Navajo Water Rights Talking Points
1. The Navajo Nation Council should vote No on the proposed Northeastern Arizona Indian Water Rights Agreement, Legislation 0422-10 until the Navajo Nation government installed in early 2011 can take up the settlement negotiations from an honest and fully informed perspective and a quantitative analysis is done of present and future needs for domestic use, large-scale agricultural projects and livestock.
2. There is not only no use of our Treaties in the 400 pages of the proposed Arizona Water Settlement, there is actually no mention whatsoever of either of our Treaties in the proposed settlement agreement.
3. The Navajo Nation is a federally recognized Indian Tribe, having two Treaties with the United States, dated 1849 and 1868 and is the only one of the 22 Arizona Indian Tribes that has a Treaty with the United States but the treaties are not mentioned in the Settlement.
4. The Settlement does not recognize the purposes of the Navajo Indian Reservation, as identified in the 1849 and 1868 Treaties as a “permanent home” specifically for agricultural purposes, with the 1849 Treaty referring to Navajos receiving “implements,” which means farm implements, and the 1868 Treaty referring to “cultivating the soil,” “seeds and agricultural implements,” “farming and mechanical pursuits,” and “sheep, goats, and cattle,” and also encouraging us to “settle permanently” on our Reservation.
5. No “permanent home” of a people can exist without productive agriculture, and the Navajo People have always been and generally continue to be an agricultural people, while also engaging in many other ways of making a living.
6. Indian Tribes with Treaties rely on those Treaties as the most important foundation of their Indian reserved water rights, which are sometimes referred to as ”Winters Rights.”
7. Indian reserved water rights are not lost by non-use, meaning tribes have ongoing rights to use water in the future that they have never used in the past as long as that water is appropriately quantified in the legal process and reasonably serves the purposes of the Reservation.
8. Productive agriculture requires large amounts of water, and agricultural tribes such as ours, with agricultural and permanent home purposes for our Nation, must have full and fair reserved water rights to support their agricultural and other uses, and not just rights limited to past and present uses.
9. In the 1960s and 1970s the Navajo Nation discussed claiming as Winters Rights as much as “two thirds of the annual flow of the Colorado River,” which amounts to about ten million acre feet.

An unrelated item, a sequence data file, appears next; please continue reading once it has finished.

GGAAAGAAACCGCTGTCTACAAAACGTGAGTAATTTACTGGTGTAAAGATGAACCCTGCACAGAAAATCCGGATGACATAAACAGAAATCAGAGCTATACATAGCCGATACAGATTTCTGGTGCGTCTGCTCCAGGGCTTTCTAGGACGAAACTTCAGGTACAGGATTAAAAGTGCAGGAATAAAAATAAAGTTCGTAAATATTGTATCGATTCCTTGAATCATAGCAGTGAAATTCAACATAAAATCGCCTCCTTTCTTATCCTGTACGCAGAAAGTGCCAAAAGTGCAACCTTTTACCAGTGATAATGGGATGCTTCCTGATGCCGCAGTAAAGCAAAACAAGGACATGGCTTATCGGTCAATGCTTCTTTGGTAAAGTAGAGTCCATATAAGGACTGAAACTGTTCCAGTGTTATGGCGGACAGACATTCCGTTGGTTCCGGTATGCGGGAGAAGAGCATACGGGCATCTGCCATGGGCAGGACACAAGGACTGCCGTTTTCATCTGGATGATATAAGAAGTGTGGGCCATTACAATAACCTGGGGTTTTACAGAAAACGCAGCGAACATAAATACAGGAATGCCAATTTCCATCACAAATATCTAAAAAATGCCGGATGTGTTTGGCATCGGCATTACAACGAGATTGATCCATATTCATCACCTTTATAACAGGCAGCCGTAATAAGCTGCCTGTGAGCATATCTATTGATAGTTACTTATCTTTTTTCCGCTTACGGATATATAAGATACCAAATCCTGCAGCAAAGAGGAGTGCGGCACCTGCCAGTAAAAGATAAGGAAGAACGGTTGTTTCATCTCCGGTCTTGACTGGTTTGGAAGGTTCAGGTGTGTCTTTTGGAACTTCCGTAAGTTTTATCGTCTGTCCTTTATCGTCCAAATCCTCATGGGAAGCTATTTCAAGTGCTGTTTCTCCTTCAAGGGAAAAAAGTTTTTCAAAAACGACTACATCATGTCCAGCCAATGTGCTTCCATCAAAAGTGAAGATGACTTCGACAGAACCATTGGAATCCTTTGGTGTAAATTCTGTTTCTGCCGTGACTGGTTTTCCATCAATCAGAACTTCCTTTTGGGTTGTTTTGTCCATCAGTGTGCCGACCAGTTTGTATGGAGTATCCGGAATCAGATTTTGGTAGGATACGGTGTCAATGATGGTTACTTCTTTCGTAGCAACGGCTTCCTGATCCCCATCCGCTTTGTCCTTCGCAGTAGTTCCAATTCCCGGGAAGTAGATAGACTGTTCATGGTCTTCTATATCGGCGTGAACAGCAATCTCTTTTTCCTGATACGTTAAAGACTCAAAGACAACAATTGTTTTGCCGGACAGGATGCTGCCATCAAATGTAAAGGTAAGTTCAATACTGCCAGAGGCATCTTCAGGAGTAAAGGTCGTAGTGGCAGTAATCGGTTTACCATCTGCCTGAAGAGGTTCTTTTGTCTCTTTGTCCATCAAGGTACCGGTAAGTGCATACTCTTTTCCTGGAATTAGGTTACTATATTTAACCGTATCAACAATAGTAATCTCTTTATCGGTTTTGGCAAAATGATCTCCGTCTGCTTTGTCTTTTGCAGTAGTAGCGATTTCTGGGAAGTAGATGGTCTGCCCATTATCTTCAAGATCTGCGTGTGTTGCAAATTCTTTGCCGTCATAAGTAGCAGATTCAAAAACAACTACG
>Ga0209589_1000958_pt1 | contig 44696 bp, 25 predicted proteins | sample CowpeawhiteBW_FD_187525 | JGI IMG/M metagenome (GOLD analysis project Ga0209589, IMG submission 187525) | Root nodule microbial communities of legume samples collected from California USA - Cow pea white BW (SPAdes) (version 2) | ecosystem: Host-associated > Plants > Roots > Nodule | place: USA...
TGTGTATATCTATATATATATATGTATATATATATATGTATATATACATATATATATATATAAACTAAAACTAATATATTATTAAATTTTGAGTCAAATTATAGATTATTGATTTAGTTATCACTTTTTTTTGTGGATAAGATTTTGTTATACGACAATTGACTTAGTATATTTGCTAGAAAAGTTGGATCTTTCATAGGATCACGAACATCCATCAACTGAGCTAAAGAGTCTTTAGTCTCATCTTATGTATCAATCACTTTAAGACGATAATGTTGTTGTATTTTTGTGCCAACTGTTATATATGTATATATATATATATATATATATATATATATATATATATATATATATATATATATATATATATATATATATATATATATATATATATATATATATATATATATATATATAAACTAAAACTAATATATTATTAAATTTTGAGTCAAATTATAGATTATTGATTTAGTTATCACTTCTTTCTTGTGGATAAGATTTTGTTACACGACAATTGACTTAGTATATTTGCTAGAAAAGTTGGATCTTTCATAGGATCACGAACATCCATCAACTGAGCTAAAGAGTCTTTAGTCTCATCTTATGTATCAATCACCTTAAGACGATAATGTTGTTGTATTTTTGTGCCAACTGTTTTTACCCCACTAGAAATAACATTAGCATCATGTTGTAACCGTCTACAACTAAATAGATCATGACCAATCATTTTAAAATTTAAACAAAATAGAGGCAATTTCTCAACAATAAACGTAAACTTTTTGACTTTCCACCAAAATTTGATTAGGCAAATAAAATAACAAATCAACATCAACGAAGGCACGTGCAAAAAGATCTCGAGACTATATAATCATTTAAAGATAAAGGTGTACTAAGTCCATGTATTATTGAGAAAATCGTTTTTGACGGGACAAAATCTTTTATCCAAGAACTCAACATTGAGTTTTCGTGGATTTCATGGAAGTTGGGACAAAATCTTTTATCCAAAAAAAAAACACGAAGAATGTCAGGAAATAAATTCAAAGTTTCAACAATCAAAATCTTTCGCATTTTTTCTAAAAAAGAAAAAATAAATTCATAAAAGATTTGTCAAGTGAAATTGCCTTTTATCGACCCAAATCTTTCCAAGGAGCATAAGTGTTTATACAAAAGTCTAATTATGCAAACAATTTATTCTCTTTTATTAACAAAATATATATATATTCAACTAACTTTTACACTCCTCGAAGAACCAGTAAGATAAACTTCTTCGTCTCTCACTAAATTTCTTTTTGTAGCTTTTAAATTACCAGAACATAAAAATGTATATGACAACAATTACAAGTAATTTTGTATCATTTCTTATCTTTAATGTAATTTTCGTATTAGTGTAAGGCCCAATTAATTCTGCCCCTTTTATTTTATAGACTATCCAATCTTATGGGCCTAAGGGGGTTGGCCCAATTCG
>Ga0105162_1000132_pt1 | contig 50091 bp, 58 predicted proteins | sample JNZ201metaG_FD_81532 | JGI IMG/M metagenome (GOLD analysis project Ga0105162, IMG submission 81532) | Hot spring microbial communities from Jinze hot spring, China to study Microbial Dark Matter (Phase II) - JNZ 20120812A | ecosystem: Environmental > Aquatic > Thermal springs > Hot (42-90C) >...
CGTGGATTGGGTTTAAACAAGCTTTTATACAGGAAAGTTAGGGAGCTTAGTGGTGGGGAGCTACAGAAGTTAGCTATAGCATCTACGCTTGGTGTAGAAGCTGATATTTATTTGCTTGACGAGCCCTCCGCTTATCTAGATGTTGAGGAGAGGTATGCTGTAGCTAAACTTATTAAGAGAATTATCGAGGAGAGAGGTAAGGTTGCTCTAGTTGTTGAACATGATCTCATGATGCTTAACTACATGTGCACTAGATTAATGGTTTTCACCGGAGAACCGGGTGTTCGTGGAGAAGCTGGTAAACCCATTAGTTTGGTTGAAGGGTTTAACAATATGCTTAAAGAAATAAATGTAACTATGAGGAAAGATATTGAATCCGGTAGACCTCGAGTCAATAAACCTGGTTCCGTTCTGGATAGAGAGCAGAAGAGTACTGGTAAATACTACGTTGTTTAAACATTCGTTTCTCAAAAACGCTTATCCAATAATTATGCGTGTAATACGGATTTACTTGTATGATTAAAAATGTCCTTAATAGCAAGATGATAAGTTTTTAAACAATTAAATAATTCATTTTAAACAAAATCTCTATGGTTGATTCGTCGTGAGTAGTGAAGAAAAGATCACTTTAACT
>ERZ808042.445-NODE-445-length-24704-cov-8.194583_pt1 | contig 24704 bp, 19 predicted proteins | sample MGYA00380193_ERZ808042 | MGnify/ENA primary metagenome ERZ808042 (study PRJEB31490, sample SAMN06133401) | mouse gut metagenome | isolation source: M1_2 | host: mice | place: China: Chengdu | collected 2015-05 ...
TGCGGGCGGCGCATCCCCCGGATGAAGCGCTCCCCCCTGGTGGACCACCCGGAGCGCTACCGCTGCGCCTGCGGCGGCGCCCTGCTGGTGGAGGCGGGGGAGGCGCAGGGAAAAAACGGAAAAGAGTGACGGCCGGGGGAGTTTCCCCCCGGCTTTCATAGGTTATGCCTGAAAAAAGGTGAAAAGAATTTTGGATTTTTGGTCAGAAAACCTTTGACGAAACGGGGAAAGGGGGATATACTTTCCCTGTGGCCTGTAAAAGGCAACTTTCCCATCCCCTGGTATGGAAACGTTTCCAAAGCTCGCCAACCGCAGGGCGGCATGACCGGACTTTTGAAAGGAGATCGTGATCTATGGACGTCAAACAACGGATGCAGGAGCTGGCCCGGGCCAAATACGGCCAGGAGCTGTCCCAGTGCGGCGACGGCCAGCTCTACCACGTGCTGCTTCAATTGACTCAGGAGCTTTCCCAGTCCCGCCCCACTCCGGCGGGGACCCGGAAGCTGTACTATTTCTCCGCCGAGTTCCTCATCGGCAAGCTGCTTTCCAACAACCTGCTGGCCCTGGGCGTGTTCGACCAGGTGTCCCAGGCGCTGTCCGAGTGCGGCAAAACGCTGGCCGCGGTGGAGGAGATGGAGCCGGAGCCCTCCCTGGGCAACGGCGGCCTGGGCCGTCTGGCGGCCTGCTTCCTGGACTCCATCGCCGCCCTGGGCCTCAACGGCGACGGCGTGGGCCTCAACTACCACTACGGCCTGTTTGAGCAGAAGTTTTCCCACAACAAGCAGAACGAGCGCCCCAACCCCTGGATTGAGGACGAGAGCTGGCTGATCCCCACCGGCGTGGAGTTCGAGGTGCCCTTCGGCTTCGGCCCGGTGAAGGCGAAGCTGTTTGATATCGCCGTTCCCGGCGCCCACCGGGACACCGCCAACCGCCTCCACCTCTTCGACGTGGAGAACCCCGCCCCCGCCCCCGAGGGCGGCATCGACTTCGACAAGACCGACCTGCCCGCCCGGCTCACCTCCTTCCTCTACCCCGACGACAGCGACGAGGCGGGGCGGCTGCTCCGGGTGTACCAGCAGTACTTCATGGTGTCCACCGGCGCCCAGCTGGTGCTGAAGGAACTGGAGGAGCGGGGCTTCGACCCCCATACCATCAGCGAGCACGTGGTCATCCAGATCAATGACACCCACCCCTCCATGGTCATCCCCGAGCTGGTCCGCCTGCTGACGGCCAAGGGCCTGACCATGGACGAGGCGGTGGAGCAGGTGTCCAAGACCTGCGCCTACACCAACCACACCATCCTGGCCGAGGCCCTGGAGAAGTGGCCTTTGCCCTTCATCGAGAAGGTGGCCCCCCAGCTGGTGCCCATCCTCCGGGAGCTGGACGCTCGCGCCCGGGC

10. In 1997, Stanley Pollack publicly announced to a water rights meeting in Santa Fe, New Mexico that the Navajo Nation’s basic surface water rights to the Colorado River System in the States of New Mexico, Utah, and Arizona must begin at no less than five million acre feet.
11. The proposed water settlement in its Part 4 even waives our past uses and prior rights to irrigation water in the Little Colorado River drainage, ownership rights that are likely worth $160,000,000 (at the low ownership value of $4,000 an acre foot) and which would otherwise be automatically reserved for us, and ignores values of waived rights and the compensation we should receive if we do not get the water and at our Winters Rights priority.
12. The provisions of the Settlement that address the Little Colorado River and groundwater have too many difficulties with their details for us to cover those provisions in this urgent resolution, but among those are a lack of specific information regarding construction of retentions structures with and without Hopi Tribal Consent, related capital improvement funds, a lack of quantification and specifics for large-scale agriculture, irrigation, livestock development and improvement of the range.
13. The carrot they are using to get support for the Settlement purports people will get piped water without appropriations earmarked in an economic climate with competing interests for funding needed.
14. Climate change is not considered. For the first time, federal estimates issued in August indicate that Lake Mead, the heart of the lower Colorado basin’s water system has the lowest 11-year average in the 100-year-plus recorded history of flows on the basin. The reservoir is now less than 15 inches above the all-time low of 1,083.2 feet set in 1956.
15. Exercise hozho go caution and care when a proposed Settlement is being rushed for a vote with language as follows:
The Settlement, Exhibit 14.1.1 states: Waiver and Release of Claims for Water rights, Injury to Water Rights and Injury to Water Quality, by the Navajo Nation on behalf of itself and its members and by the United States acting in its capacity as Trustee for the Navajo Nation and its members
2.0 WAIVER AND RELEASE OF CLAIMS. 2.1 Except as provided in 3.0 hereof, the Navajo Nation, on behalf of itself and its Members, and the United States acting in its capacity as trustee for the Navajo Nation and its Members pursuant to the authorization set forth in Section of the Act, hereby waive and release any claims against the State, the Hopi Tribe, or any other person, entity, corporation or municipal corporation under Federal, State or other law for all: 2.1.1 Past, present and future claims for Water Rights for Navajo Lands arising from time immemorial.
16. The Settlement is a recipe for economic and political termination of our tribe.
17. Water is the most precious resource of all. Water is life. Please urge the NNC to vote against the proposed Northeastern Arizona Indian Water Rights Agreement, Legislation 0422-10 until the Navajo Nation government installed in early 2011 can take up the settlement negotiations and a quantitative analysis is done of present and future needs for a growing nation to fulfill its purpose affirmed in our treaty rights.